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When the "woods-girl" first hears the tall young man, she is terrified as the "enemy" has discovered her. Then, when the ornithologist asks her how far it is to the road, it is with a trembling voice that Sylvia answers him. However, her initial fears are overshadowed by a certain infatuation with this handsome man. And, she finds herself in a paradoxical situation: on the one hand, the "woman's heart" has been awakened in her with her meeting with the handsome ornithologist and she finds herself admiring him lovingly; on the other hand, this sylvan creature in harmony with the innocent beings of nature cannot understand how he can bring down out of the free sky some "unsuspecting singing creature."
Nevertheless, in her unreasoning new emotions she does consider helping the young man locate the white heron:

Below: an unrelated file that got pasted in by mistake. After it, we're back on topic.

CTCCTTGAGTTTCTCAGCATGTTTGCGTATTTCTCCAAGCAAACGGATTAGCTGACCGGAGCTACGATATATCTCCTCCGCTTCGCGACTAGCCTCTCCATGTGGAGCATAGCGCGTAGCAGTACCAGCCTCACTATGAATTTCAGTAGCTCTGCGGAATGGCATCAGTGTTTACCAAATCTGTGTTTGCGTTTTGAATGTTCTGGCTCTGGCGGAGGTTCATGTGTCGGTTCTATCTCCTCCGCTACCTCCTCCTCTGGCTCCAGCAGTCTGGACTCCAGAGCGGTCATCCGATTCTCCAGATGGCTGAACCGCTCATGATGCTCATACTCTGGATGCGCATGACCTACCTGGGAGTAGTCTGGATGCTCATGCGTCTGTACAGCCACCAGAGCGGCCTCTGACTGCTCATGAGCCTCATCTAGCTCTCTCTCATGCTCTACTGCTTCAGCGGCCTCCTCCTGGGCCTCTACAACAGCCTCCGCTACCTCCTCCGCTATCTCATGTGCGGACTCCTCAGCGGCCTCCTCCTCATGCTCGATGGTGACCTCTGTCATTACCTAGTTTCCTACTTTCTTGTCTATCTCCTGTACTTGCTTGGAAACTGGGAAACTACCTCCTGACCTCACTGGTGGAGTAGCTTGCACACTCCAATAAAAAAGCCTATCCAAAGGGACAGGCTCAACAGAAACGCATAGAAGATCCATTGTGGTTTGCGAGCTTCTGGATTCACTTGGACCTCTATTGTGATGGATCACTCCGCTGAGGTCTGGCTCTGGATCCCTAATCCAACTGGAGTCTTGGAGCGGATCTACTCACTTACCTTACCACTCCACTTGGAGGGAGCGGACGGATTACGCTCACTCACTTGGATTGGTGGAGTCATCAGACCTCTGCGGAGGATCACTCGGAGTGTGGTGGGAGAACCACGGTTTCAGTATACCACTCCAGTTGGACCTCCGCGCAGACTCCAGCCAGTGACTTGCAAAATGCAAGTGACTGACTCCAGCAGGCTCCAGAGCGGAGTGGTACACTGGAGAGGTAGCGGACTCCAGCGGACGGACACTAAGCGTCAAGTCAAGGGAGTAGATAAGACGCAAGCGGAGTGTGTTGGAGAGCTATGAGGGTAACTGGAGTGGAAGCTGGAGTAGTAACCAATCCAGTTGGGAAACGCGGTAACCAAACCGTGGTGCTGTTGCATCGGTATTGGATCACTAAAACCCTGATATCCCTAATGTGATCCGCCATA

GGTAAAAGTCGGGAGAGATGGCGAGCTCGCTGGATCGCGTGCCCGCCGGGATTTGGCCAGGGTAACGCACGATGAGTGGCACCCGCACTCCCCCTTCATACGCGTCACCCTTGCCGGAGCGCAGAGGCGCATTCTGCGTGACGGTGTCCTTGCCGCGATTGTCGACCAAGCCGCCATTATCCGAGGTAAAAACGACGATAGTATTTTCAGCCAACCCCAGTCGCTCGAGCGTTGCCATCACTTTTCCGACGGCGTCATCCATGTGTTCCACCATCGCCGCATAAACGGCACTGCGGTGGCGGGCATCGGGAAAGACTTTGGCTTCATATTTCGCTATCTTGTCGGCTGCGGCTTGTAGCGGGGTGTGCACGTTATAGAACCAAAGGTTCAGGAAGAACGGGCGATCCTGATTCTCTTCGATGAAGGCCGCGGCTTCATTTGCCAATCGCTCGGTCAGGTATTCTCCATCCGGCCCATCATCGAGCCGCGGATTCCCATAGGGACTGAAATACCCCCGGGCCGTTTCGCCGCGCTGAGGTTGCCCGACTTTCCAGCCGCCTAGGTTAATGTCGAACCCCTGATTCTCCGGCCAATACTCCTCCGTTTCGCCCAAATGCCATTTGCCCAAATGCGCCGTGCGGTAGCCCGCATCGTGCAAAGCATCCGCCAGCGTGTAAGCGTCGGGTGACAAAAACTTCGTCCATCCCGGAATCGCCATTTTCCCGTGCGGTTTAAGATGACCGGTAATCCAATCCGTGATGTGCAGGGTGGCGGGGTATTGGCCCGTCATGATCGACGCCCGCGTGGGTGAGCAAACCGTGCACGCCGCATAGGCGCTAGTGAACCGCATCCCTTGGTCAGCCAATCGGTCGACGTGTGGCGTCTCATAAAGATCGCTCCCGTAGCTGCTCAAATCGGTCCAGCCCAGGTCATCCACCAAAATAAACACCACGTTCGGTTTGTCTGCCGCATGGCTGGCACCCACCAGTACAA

What a spirit of adventure, what wild ambition! What fancied triumph and delight and glory for the later monring when she could make know the secret! It was almost too real and too great for the childish heart to bear.
Interestingly, in the narrative of the latter part of the story, Jewett refers to Sylvia, not longer by name, but by the common noun of "child" until the paragraph in which the girl withholds her information, having changed her mind about revealing to the ornithologist the whereabouts of the white heron:
But Sylvia does not speak after all, though the old grandmother fretfully rebukes her, and the young man's kind, appealing eyes are looking straight in her own.
Thus, it is at this point that a change has occurred in the "child," and she has matured and placed her values back into perspective. For, she cannot betray what she has loved longer than the young man, what has brought her life away from the stultifying crowded manufacturing town to this "beautiful place to live in [from which] she never should wish to go home."
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